Defendant's contention relies upon the language of the Medical Practice Act (Ill. Rev. Stat. 1975, ch. 91, par. 16a(14)), for support. This statute provides for revocation or suspension of a medical license for:

"14. Directly or indirectly giving to or receiving from any physician, person, firm or corporation any fee, commission, rebate or other form of compensation for any professional services not actually and personally rendered."

He argues that since Callen was entitled to receive profits of the corporation pursuant to the terms of the agreement and Callen was unable to practice medicine, they split fees. He argues that a valid contract cannot contemplate a "fee-splitting" arrangement.

• 5 We do not disagree with the proposition that a "fee-splitting" arrangement would be unlawful. We do, however, find that the medical incorporation agreement in the case at bar does not reflect "fee-splitting" and note that this type of incorporation agreement is specifically permitted by the language of section 16(14) of the Medical Practice Act. The remainder of section 16(14) provides that:

"Nothing contained in this Subsection prohibits persons holding valid and current licenses under this Act from practicing medicine in partnership under a partnership agreement or in a corporation authorized by `The Medical Corporation Act,' as now or hereafter amended, or as an association authorized by `The Professional Association Act' as now or hereafter amended, or under `The Professional Corporation Act' as now or hereafter amended, from pooling, sharing, dividing or apportioning the fees and monies received by them or by the partnership, corporation or association in accordance with the partnership agreement or the policies of the Board of Directors of the corporation or association. Nothing contained in this subsection shall abrogate the right of 2 or more persons holding valid and current licenses under this Act to receive adequate compensation for concurrently rendering professional services to a patient and divide a fee; provided, the patient has full knowledge of the division, and, provided, that the division is made in proportion to the services performed and responsibility assumed by each." (Emphasis added.) Ill. Rev. Stat. 1975, ch. 91, par. 16a(14).

It is clear that the medical incorporation agreement contemplated a sharing of the monies and fees received by the corporation. Since an agreement of this nature is expressly provided for by statute (Ill. Rev. Stat. 1975, ch. 91, par. 16a(14)), the agreement in the case at bar is not illegal.

• 6 The medical corporation agreement also included Akhter's covenant not to compete. This covenant provides:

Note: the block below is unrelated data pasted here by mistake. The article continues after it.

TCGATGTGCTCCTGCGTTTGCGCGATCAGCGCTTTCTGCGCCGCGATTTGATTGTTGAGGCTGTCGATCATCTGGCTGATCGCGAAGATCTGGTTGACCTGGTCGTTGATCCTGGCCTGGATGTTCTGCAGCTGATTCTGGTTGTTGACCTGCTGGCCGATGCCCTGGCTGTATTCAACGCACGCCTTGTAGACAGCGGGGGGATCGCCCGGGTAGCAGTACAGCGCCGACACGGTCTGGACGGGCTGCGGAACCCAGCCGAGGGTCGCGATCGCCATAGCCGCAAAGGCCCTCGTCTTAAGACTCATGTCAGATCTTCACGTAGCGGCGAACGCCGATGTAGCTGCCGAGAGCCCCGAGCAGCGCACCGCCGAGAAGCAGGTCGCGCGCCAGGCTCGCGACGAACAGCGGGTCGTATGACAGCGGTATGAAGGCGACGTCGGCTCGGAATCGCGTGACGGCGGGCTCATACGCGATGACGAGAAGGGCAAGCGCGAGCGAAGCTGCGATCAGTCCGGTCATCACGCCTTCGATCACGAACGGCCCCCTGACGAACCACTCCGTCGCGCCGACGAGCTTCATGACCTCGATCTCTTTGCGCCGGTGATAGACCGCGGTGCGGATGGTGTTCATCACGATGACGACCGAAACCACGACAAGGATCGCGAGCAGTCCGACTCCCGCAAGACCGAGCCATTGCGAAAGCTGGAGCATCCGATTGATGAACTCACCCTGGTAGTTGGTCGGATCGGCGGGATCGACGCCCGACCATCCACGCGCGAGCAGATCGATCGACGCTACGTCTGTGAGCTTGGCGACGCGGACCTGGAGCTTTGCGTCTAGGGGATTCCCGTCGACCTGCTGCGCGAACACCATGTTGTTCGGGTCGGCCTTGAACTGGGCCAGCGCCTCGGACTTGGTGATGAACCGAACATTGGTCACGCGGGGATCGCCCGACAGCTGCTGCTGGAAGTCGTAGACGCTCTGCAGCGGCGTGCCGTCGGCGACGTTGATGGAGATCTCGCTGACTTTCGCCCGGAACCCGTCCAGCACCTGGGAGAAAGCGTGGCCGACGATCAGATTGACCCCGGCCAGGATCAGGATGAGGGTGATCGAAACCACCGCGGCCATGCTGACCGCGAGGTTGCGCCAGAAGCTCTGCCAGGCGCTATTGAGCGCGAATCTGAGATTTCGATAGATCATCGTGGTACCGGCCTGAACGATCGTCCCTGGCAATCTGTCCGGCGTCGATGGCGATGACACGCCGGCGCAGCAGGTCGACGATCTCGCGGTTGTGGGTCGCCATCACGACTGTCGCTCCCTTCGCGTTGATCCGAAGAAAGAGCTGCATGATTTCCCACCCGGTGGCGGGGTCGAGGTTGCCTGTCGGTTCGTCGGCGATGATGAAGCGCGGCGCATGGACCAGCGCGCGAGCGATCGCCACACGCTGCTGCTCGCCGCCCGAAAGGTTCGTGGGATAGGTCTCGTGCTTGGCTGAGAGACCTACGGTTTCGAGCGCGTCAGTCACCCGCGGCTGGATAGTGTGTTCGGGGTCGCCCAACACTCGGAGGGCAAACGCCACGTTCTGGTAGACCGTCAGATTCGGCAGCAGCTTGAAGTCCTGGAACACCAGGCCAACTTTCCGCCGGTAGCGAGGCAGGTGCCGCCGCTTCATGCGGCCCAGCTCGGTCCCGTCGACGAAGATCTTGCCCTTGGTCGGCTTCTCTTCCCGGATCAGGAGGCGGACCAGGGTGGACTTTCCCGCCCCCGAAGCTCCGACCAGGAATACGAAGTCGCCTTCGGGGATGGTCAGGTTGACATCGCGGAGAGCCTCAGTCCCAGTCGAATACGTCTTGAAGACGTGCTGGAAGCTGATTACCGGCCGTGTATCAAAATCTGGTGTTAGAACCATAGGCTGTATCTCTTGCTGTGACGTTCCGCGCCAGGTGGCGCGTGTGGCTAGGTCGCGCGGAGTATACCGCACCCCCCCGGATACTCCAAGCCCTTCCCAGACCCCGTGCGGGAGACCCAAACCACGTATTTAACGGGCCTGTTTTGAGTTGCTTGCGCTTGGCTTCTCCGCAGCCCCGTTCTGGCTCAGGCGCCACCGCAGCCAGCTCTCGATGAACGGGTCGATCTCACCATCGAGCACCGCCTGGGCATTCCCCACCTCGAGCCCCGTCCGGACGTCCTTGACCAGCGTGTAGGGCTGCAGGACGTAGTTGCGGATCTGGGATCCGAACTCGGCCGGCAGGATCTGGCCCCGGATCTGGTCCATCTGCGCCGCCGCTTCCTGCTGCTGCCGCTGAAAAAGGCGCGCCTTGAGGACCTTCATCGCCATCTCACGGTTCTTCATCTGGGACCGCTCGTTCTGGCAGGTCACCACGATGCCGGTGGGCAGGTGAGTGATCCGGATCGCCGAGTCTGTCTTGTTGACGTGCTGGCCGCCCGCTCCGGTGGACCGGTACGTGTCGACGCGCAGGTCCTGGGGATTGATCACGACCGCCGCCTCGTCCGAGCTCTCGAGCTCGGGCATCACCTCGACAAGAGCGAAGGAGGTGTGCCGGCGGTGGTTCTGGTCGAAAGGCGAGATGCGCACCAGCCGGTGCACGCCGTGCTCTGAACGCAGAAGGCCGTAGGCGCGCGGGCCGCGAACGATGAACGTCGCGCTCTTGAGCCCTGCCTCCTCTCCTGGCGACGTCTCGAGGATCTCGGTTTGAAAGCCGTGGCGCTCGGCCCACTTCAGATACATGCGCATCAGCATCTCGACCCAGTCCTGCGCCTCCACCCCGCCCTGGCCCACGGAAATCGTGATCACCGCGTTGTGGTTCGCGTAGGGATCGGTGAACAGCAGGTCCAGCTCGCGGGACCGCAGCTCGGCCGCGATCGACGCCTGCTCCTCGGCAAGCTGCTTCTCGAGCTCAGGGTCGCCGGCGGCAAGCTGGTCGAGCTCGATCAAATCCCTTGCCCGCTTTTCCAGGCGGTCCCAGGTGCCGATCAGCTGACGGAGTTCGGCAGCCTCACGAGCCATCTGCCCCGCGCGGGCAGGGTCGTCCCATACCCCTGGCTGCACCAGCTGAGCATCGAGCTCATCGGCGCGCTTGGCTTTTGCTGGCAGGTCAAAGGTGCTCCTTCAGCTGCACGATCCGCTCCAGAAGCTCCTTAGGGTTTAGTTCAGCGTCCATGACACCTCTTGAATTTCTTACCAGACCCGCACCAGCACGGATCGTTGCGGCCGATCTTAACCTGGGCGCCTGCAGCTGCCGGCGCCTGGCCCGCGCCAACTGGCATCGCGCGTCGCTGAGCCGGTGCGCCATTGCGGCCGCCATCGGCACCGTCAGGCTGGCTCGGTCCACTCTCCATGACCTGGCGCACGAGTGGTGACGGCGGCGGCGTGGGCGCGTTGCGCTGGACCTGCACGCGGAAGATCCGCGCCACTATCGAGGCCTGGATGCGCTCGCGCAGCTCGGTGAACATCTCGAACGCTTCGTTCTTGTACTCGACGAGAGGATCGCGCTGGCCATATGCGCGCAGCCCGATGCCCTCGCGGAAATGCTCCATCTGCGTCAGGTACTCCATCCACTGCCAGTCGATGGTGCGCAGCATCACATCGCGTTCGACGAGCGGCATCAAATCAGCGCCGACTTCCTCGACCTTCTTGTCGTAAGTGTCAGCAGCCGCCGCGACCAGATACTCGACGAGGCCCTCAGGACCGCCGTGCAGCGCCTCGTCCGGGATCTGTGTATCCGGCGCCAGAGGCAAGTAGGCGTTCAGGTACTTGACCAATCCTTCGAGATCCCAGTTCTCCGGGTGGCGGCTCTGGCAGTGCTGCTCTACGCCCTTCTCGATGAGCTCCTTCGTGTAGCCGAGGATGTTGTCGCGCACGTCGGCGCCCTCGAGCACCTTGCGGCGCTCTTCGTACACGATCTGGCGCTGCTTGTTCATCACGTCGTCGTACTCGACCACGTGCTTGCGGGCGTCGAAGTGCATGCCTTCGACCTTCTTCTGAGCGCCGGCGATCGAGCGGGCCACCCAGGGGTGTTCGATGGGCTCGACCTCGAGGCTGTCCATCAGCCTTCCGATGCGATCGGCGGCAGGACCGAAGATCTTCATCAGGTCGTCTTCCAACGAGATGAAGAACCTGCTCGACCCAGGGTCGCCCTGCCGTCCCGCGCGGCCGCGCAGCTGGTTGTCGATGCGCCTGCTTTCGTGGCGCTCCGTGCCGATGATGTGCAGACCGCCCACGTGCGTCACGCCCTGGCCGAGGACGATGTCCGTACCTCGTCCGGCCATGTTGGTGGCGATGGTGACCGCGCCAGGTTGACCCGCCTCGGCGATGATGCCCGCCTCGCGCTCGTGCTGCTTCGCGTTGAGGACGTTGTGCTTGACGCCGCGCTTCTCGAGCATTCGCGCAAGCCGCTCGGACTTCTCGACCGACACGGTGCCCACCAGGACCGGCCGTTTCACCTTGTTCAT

"6. * * * that, upon termination of [Akhter's] employment as an employee of the medical corporation, for any reason whatsoever, he will not, for a period of eighteen (18) months from the date of such termination, call upon or treat any patients of the medical corporation who reside within a twenty (20) mile radius of the medical corporation's office at 5701 North Ashland, Chicago, Illinois, either for himself, or in behalf of any other doctor or physician or doctors or physicians, firms, partnerships, association or corporation. * * *"

It is true that covenants not to compete are in restraint of trade and are ordinarily held void. However, in cases such as the present one, where the limitation as to time and territory is not unreasonable, the agreement is valid and enforceable. Canfield v. Spear (1969), 44 Ill.2d 49, 254 N.E.2d 433; Field Surgical Associates, Ltd. v. Farrokh Shadab, M.D. (1978), 59 Ill. App.3d 991, 376 N.E.2d 660; Note, Validity Of Covenants Not To Compete: Common Law Rules and Rules and Illinois Law, 1978 Ill. L.F. 249.

In concluding, we note that the damage award entered by the circuit court was not erroneous. The circuit court awarded damages in the amount of $100,936 plus accounts receivable. The following represents a summary of the damage award:

Defendants Receipts From December 1, 1973-November 30, 1976:

1. From Outside Sources 56,410.00

2. From Patients For Services Rendered by Defendant 167,416.00

3. From Corporate Funds Diverted 17,085.00 __________ 240,911.00 Credits To Defendant:

1. Salaries Per Contract From December 15, 1974-November 30, 1976 93,150.00

2. Defendant's Expenses From December 15, 1974-November 30, 1976 42,334.00

3. For Amounts Reimbursed To Plaintiff 4,491.00 __________ 139,975.00 Damages: 240,911.00 -139,975.00 ___________ 100,936.00 plus accounts receivable.

Based upon our review of the record, we find no errors in the orders entered by the circuit court. All orders entered by the circuit court were in accord with the manifest weight of the evidence and the court properly dismissed defendant's section 72 petition. Therefore, the judgments of the circuit court of Cook County are affirmed.

Affirmed.

DOWNING and PERLIN, JJ., concur.

19781031